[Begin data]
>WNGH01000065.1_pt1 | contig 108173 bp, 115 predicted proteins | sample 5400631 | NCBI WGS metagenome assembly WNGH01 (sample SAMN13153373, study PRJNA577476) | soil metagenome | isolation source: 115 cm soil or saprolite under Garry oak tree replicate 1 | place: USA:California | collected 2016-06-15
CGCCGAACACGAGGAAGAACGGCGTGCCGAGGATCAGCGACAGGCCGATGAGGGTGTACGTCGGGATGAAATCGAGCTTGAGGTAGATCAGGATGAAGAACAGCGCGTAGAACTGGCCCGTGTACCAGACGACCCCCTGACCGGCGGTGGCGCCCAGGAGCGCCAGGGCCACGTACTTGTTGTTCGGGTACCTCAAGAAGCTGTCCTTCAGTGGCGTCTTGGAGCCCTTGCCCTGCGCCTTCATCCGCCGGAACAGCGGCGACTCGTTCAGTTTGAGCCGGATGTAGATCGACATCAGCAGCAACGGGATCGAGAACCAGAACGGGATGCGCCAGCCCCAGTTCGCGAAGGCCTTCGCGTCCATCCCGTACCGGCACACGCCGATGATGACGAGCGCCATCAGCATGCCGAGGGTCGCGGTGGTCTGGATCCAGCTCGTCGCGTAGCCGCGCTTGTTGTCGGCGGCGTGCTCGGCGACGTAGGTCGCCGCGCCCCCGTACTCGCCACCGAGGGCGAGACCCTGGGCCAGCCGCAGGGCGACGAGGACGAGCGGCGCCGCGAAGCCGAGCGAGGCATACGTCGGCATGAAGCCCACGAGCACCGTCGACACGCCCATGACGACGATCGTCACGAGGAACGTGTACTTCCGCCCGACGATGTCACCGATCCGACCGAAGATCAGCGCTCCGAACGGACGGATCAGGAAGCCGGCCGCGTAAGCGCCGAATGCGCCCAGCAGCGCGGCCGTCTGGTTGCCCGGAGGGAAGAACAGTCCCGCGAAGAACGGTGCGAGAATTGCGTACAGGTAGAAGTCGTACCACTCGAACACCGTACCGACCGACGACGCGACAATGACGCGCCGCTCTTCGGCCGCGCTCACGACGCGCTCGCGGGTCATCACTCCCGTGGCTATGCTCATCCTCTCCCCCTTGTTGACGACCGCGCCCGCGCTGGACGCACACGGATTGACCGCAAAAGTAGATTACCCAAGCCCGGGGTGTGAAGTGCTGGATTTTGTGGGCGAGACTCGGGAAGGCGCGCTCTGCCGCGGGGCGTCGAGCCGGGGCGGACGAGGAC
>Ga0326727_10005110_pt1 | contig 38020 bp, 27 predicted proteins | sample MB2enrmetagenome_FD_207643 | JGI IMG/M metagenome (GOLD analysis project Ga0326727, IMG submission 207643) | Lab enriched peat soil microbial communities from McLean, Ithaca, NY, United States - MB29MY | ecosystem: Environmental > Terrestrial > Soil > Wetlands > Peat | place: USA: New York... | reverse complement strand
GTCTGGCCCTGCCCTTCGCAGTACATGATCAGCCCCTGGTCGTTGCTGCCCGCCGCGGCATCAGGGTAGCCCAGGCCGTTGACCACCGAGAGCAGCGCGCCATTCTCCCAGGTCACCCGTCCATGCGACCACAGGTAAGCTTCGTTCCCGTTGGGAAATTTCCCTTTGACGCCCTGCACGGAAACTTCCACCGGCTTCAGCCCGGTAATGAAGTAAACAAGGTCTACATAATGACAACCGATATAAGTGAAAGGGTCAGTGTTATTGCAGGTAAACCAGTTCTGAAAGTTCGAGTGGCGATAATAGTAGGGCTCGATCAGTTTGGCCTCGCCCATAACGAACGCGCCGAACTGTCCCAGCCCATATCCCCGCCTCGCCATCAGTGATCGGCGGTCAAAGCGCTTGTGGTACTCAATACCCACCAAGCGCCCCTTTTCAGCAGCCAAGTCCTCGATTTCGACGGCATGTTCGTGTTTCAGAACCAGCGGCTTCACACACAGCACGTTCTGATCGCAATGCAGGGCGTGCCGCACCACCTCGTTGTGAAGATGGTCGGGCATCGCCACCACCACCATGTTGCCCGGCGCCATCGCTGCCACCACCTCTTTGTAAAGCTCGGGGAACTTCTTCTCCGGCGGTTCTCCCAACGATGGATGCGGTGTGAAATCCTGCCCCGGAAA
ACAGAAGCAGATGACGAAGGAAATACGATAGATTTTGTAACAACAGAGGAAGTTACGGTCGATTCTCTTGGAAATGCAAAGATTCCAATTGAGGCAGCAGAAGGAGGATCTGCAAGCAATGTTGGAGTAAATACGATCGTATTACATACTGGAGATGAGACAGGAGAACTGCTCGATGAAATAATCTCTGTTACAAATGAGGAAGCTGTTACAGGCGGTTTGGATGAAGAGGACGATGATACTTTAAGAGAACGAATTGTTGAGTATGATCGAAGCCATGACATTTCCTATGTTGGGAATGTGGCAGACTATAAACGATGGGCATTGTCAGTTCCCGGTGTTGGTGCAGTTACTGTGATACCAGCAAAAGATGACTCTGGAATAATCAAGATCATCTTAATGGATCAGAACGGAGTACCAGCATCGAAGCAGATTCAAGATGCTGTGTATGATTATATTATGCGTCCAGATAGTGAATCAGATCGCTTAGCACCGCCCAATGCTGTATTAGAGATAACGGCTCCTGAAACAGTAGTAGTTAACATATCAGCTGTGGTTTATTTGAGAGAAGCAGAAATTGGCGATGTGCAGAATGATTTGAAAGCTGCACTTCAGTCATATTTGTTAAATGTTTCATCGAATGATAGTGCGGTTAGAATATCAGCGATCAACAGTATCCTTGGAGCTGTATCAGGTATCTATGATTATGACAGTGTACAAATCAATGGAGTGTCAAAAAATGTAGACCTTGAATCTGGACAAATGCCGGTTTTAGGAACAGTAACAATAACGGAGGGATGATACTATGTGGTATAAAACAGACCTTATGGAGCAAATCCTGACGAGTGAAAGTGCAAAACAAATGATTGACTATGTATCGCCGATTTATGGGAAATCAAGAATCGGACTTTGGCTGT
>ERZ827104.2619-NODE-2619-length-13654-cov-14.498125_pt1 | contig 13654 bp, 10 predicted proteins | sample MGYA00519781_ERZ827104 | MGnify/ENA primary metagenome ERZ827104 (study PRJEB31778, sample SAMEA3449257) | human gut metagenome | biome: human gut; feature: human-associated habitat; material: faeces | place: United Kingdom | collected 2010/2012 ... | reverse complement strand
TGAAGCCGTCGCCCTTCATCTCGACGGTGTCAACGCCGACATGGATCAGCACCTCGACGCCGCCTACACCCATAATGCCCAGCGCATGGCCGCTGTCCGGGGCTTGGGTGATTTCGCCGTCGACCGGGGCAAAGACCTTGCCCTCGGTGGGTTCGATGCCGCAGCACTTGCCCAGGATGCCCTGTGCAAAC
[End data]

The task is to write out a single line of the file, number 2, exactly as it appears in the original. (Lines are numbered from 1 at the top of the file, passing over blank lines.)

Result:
CGCCGAACACGAGGAAGAACGGCGTGCCGAGGATCAGCGACAGGCCGATGAGGGTGTACGTCGGGATGAAATCGAGCTTGAGGTAGATCAGGATGAAGAACAGCGCGTAGAACTGGCCCGTGTACCAGACGACCCCCTGACCGGCGGTGGCGCCCAGGAGCGCCAGGGCCACGTACTTGTTGTTCGGGTACCTCAAGAAGCTGTCCTTCAGTGGCGTCTTGGAGCCCTTGCCCTGCGCCTTCATCCGCCGGAACAGCGGCGACTCGTTCAGTTTGAGCCGGATGTAGATCGACATCAGCAGCAACGGGATCGAGAACCAGAACGGGATGCGCCAGCCCCAGTTCGCGAAGGCCTTCGCGTCCATCCCGTACCGGCACACGCCGATGATGACGAGCGCCATCAGCATGCCGAGGGTCGCGGTGGTCTGGATCCAGCTCGTCGCGTAGCCGCGCTTGTTGTCGGCGGCGTGCTCGGCGACGTAGGTCGCCGCGCCCCCGTACTCGCCACCGAGGGCGAGACCCTGGGCCAGCCGCAGGGCGACGAGGACGAGCGGCGCCGCGAAGCCGAGCGAGGCATACGTCGGCATGAAGCCCACGAGCACCGTCGACACGCCCATGACGACGATCGTCACGAGGAACGTGTACTTCCGCCCGACGATGTCACCGATCCGACCGAAGATCAGCGCTCCGAACGGACGGATCAGGAAGCCGGCCGCGTAAGCGCCGAATGCGCCCAGCAGCGCGGCCGTCTGGTTGCCCGGAGGGAAGAACAGTCCCGCGAAGAACGGTGCGAGAATTGCGTACAGGTAGAAGTCGTACCACTCGAACACCGTACCGACCGACGACGCGACAATGACGCGCCGCTCTTCGGCCGCGCTCACGACGCGCTCGCGGGTCATCACTCCCGTGGCTATGCTCATCCTCTCCCCCTTGTTGACGACCGCGCCCGCGCTGGACGCACACGGATTGACCGCAAAAGTAGATTACCCAAGCCCGGGGTGTGAAGTGCTGGATTTTGTGGGCGAGACTCGGGAAGGCGCGCTCTGCCGCGGGGCGTCGAGCCGGGGCGGACGAGGAC